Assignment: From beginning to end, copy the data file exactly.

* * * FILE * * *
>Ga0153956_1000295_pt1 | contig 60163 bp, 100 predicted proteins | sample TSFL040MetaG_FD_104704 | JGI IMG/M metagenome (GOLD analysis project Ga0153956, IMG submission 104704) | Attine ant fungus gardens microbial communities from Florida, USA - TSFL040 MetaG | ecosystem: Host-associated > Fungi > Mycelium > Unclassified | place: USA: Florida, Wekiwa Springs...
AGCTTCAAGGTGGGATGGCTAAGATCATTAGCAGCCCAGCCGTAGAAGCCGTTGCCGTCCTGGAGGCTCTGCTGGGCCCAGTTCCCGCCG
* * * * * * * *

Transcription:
>Ga0153956_1000295_pt1 | contig 60163 bp, 100 predicted proteins | sample TSFL040MetaG_FD_104704 | JGI IMG/M metagenome (GOLD analysis project Ga0153956, IMG submission 104704) | Attine ant fungus gardens microbial communities from Florida, USA - TSFL040 MetaG | ecosystem: Host-associated > Fungi > Mycelium > Unclassified | place: USA: Florida, Wekiwa Springs...
AGCTTCAAGGTGGGATGGCTAAGATCATTAGCAGCCCAGCCGTAGAAGCCGTTGCCGTCCTGGAGGCTCTGCTGGGCCCAGTTCCCGCCG